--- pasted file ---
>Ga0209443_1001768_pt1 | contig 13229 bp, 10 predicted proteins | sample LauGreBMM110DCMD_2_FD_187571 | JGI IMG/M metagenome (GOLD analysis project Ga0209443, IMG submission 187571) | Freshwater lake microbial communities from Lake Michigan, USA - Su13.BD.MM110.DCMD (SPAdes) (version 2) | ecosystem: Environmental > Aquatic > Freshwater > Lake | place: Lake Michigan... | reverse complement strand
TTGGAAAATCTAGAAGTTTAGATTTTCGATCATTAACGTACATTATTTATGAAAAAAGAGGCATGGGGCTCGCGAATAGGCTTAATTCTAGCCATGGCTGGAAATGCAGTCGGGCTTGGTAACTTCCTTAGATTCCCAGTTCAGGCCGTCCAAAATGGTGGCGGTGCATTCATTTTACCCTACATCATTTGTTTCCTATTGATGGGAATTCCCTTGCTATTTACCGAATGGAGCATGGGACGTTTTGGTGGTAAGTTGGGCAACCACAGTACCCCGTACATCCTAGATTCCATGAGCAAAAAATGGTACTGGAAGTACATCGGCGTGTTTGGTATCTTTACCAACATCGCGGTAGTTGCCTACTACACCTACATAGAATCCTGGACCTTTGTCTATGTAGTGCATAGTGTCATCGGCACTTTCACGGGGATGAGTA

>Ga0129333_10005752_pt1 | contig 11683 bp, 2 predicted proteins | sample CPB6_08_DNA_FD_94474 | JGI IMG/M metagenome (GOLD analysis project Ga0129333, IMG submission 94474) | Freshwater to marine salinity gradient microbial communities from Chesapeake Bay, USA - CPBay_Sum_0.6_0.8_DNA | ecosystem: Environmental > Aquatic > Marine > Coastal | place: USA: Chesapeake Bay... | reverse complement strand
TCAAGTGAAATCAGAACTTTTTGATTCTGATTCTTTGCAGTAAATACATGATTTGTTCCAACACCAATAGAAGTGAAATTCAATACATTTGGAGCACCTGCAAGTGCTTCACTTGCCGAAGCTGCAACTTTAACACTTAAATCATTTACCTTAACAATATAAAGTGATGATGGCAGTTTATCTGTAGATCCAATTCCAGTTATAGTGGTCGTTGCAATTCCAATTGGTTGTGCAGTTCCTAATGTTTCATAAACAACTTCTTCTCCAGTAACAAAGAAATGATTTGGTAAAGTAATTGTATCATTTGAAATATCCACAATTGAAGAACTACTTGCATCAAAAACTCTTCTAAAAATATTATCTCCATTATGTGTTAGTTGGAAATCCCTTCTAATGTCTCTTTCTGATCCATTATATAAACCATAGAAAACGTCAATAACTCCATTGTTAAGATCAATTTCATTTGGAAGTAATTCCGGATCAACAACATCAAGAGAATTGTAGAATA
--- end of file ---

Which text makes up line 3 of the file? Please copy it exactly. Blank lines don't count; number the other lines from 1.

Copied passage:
>Ga0129333_10005752_pt1 | contig 11683 bp, 2 predicted proteins | sample CPB6_08_DNA_FD_94474 | JGI IMG/M metagenome (GOLD analysis project Ga0129333, IMG submission 94474) | Freshwater to marine salinity gradient microbial communities from Chesapeake Bay, USA - CPBay_Sum_0.6_0.8_DNA | ecosystem: Environmental > Aquatic > Marine > Coastal | place: USA: Chesapeake Bay... | reverse complement strand